In an older area of Vancouver along a stretch of Evergreen that has long been a mix of commercial and residential is a tire shop. It’s been around for years and is the kind of place that people know about through word of mouth and if you go there, you’ve probably gone there for years. It’s an intriguing building and I had noticed that the proprietor was a tall lanky gentleman who was built for leaning in a doorway. So on a late summer afternoon I drove down there to see if I could make a photograph.
As I neared the tire store, I saw a man working on a little pickup truck in front of what had been a filling station perhaps 40 years ago. He was shirtless and swarthy. An older man working with his hands. I thought to myself, well, there’s the shot. Instead, I continued to the tire store, parking in a bowling alley just across the way.
I chatted with the tire store guy, an interesting fellow, and certainly a good character for the photograph I had envisioned. But he was completely unwilling. I did my usual folksy spiel to no avail. After that I thought I might go investigate the mechanic, see what I could see. I walked back along the street and pretended to take some photos of things in his vicinity. As I edged closer, he asked me “Are you taking a picture of me?” I answered truthfully that I wasn’t since to that point I had not even attempted a shot.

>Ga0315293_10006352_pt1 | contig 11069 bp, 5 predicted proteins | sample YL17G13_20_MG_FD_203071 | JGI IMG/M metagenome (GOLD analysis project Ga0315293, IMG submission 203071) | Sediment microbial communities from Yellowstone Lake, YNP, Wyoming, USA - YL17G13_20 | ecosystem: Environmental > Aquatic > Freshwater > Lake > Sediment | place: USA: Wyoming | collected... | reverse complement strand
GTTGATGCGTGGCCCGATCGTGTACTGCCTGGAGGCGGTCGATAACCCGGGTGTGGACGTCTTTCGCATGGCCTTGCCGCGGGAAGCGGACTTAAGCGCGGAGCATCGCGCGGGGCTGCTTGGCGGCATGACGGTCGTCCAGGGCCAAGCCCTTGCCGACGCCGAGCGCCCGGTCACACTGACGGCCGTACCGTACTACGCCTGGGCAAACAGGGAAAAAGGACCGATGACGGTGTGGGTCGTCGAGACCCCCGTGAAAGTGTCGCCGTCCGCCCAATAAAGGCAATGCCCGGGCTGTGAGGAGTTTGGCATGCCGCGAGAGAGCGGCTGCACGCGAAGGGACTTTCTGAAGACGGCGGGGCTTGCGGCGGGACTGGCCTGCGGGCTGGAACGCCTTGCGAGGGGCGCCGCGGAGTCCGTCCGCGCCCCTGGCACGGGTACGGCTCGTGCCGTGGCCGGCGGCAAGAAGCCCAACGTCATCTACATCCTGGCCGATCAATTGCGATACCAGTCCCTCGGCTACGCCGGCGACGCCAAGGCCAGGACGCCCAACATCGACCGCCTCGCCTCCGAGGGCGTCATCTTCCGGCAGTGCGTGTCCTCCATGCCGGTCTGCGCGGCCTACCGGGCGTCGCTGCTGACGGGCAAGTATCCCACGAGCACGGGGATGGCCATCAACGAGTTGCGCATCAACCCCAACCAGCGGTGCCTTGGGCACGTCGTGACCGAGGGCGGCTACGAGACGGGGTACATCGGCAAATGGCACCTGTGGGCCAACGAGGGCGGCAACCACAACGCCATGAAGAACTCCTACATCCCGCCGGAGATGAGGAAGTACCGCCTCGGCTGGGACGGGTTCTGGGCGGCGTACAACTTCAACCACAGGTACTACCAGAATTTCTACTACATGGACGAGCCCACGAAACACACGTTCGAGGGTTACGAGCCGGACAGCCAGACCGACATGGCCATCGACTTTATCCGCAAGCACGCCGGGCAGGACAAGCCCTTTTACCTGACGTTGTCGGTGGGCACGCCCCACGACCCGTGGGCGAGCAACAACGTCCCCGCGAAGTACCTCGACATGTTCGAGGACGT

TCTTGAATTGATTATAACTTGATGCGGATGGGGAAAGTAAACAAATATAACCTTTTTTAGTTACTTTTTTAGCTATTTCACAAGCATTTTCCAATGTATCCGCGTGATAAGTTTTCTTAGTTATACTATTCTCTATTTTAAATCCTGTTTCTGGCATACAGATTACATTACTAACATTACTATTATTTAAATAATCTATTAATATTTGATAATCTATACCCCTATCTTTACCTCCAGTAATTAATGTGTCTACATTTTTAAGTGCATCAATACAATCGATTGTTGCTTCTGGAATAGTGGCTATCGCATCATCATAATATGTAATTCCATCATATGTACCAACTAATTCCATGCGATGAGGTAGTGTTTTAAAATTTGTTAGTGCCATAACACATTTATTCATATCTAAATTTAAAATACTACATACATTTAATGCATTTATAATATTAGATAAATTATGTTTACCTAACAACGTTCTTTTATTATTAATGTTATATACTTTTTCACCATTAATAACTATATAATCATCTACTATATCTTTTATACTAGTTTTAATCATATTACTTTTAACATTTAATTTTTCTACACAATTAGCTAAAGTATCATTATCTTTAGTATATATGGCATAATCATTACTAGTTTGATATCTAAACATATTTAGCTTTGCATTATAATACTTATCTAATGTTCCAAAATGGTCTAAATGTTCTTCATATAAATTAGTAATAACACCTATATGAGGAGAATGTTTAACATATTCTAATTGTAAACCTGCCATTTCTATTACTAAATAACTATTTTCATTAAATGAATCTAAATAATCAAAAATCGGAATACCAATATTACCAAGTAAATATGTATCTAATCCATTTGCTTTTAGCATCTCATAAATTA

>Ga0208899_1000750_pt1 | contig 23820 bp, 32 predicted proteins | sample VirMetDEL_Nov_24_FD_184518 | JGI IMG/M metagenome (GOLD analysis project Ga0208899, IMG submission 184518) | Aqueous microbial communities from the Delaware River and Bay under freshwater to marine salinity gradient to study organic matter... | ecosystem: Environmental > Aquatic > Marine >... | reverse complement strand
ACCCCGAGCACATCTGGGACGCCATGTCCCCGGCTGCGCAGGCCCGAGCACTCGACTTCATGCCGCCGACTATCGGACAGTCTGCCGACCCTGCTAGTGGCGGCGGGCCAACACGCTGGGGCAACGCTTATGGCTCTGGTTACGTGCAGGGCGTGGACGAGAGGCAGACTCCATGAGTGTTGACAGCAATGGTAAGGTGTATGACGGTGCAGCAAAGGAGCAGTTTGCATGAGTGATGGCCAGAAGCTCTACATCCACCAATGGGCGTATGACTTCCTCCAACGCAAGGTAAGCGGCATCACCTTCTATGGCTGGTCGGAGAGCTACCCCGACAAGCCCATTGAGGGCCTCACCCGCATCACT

I used that as a segue into a conversation. He was an odd combination of garrulous and reticent. Sometimes going on about something and at other times falling silent. I continued to ask questions to just keep him talking, hoping for an opportunity to take a few shots. I brought up the possibility of a picture and he told me “No one wants to see a picture of me, I’m too ugly.” Eventually I thought I would get nowhere and was about to wrap things up and head off. He paused a moment and I looked down into my monitor, framed the shot I had envisioned, and clicked once.
He asked me if I had taken a picture and I replied that I had. I offered to delete it if he wasn’t comfortable. He just grunted a dismissal and that was that. 20 minutes invested, one shutter actuation. I had no idea if it was even a good shot until I got home and looked at it on the computer. I quite liked it but that sometimes means nothing. I showed it around and people responded to it and it was then I figured I might have something special.